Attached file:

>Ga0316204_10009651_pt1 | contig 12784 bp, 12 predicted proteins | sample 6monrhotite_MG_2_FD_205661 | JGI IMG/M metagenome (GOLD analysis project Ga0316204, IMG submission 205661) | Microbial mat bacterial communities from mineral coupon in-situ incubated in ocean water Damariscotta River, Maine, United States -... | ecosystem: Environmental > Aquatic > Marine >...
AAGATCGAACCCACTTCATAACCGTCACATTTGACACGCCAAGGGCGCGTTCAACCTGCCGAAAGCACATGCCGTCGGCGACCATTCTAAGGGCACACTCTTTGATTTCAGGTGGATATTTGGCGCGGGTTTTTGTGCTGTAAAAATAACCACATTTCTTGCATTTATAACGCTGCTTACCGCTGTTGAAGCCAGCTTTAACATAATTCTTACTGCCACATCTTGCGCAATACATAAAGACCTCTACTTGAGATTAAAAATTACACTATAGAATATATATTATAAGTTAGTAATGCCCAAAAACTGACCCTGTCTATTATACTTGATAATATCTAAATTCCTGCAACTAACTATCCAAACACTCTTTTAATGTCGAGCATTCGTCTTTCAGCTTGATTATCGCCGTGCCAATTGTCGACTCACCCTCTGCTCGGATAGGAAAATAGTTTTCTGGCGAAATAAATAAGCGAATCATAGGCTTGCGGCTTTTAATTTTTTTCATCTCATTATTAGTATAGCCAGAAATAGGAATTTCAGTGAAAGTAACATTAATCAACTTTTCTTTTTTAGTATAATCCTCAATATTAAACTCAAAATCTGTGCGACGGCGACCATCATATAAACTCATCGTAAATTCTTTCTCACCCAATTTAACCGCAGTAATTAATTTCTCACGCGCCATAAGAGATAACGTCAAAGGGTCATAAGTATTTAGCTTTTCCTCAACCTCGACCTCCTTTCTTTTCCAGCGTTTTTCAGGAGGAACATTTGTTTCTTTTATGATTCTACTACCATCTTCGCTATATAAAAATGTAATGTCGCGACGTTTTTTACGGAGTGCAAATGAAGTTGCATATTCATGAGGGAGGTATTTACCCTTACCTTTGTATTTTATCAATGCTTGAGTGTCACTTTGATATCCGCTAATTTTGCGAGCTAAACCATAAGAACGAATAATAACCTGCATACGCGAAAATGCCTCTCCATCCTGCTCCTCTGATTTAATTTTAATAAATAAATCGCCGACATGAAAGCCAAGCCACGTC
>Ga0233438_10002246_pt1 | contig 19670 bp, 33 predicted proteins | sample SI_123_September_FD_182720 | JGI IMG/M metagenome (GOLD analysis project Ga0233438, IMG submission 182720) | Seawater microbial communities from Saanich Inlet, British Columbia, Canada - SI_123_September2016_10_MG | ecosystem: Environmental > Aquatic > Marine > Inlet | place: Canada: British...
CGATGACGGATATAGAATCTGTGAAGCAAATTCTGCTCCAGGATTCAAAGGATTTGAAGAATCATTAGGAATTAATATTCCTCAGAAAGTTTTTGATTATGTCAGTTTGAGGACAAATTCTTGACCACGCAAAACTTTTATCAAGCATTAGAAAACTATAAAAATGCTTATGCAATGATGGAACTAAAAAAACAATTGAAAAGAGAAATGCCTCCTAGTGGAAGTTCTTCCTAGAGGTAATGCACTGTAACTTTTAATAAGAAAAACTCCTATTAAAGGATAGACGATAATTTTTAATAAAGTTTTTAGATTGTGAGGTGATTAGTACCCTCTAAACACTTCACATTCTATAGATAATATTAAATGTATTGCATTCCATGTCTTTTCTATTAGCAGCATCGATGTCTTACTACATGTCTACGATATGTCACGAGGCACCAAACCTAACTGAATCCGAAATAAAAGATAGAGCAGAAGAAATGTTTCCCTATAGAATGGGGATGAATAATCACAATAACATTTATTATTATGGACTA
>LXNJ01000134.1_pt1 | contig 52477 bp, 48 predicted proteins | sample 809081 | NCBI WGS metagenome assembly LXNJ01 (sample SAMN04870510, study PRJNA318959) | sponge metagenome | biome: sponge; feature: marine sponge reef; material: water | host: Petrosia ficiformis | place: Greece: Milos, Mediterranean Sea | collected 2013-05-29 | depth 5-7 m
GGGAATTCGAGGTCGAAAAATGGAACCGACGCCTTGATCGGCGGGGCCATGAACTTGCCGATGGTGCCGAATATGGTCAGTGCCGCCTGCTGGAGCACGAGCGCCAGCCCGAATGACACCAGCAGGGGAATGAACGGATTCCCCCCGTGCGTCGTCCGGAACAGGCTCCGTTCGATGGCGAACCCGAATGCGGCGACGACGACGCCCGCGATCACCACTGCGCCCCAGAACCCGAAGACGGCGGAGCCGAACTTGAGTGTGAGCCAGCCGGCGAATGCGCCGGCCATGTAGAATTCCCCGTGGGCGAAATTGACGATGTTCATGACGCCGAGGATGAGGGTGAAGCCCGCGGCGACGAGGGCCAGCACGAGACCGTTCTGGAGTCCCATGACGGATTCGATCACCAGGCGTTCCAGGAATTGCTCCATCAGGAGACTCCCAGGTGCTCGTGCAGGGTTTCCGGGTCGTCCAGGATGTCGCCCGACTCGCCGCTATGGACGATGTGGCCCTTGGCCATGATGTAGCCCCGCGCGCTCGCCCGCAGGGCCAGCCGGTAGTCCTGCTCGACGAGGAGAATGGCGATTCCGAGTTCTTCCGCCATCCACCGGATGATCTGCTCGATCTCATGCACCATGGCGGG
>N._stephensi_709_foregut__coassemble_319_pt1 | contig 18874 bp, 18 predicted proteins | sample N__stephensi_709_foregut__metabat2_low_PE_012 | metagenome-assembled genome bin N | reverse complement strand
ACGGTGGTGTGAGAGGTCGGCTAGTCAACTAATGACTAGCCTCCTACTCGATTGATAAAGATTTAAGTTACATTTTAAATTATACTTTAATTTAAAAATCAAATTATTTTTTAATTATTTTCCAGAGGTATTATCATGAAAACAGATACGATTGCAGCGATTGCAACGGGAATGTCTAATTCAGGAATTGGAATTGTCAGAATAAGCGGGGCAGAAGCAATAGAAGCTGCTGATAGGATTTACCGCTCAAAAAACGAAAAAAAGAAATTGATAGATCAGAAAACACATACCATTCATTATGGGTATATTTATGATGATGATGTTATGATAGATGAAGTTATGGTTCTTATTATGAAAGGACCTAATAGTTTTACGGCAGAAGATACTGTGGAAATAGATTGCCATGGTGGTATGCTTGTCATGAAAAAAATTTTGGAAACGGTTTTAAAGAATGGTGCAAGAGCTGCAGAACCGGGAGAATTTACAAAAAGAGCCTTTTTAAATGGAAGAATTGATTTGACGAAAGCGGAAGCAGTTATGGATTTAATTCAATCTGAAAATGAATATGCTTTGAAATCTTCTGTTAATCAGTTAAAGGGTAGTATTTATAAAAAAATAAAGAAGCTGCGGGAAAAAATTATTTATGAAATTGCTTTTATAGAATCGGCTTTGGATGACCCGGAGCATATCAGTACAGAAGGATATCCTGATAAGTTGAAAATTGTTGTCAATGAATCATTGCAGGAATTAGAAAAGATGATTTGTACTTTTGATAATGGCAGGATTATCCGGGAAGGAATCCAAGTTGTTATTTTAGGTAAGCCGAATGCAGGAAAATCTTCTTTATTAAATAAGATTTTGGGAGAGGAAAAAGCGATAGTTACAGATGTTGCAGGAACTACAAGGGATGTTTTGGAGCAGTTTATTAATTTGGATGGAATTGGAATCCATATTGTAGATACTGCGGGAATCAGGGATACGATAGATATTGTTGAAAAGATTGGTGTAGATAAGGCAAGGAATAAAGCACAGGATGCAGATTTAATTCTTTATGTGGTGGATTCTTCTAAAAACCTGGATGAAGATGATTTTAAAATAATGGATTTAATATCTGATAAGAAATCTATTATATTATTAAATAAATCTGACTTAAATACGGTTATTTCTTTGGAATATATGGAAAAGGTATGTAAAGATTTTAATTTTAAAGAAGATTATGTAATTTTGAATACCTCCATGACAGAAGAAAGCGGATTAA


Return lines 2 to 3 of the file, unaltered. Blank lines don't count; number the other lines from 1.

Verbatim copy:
AAGATCGAACCCACTTCATAACCGTCACATTTGACACGCCAAGGGCGCGTTCAACCTGCCGAAAGCACATGCCGTCGGCGACCATTCTAAGGGCACACTCTTTGATTTCAGGTGGATATTTGGCGCGGGTTTTTGTGCTGTAAAAATAACCACATTTCTTGCATTTATAACGCTGCTTACCGCTGTTGAAGCCAGCTTTAACATAATTCTTACTGCCACATCTTGCGCAATACATAAAGACCTCTACTTGAGATTAAAAATTACACTATAGAATATATATTATAAGTTAGTAATGCCCAAAAACTGACCCTGTCTATTATACTTGATAATATCTAAATTCCTGCAACTAACTATCCAAACACTCTTTTAATGTCGAGCATTCGTCTTTCAGCTTGATTATCGCCGTGCCAATTGTCGACTCACCCTCTGCTCGGATAGGAAAATAGTTTTCTGGCGAAATAAATAAGCGAATCATAGGCTTGCGGCTTTTAATTTTTTTCATCTCATTATTAGTATAGCCAGAAATAGGAATTTCAGTGAAAGTAACATTAATCAACTTTTCTTTTTTAGTATAATCCTCAATATTAAACTCAAAATCTGTGCGACGGCGACCATCATATAAACTCATCGTAAATTCTTTCTCACCCAATTTAACCGCAGTAATTAATTTCTCACGCGCCATAAGAGATAACGTCAAAGGGTCATAAGTATTTAGCTTTTCCTCAACCTCGACCTCCTTTCTTTTCCAGCGTTTTTCAGGAGGAACATTTGTTTCTTTTATGATTCTACTACCATCTTCGCTATATAAAAATGTAATGTCGCGACGTTTTTTACGGAGTGCAAATGAAGTTGCATATTCATGAGGGAGGTATTTACCCTTACCTTTGTATTTTATCAATGCTTGAGTGTCACTTTGATATCCGCTAATTTTGCGAGCTAAACCATAAGAACGAATAATAACCTGCATACGCGAAAATGCCTCTCCATCCTGCTCCTCTGATTTAATTTTAATAAATAAATCGCCGACATGAAAGCCAAGCCACGTC
>Ga0233438_10002246_pt1 | contig 19670 bp, 33 predicted proteins | sample SI_123_September_FD_182720 | JGI IMG/M metagenome (GOLD analysis project Ga0233438, IMG submission 182720) | Seawater microbial communities from Saanich Inlet, British Columbia, Canada - SI_123_September2016_10_MG | ecosystem: Environmental > Aquatic > Marine > Inlet | place: Canada: British...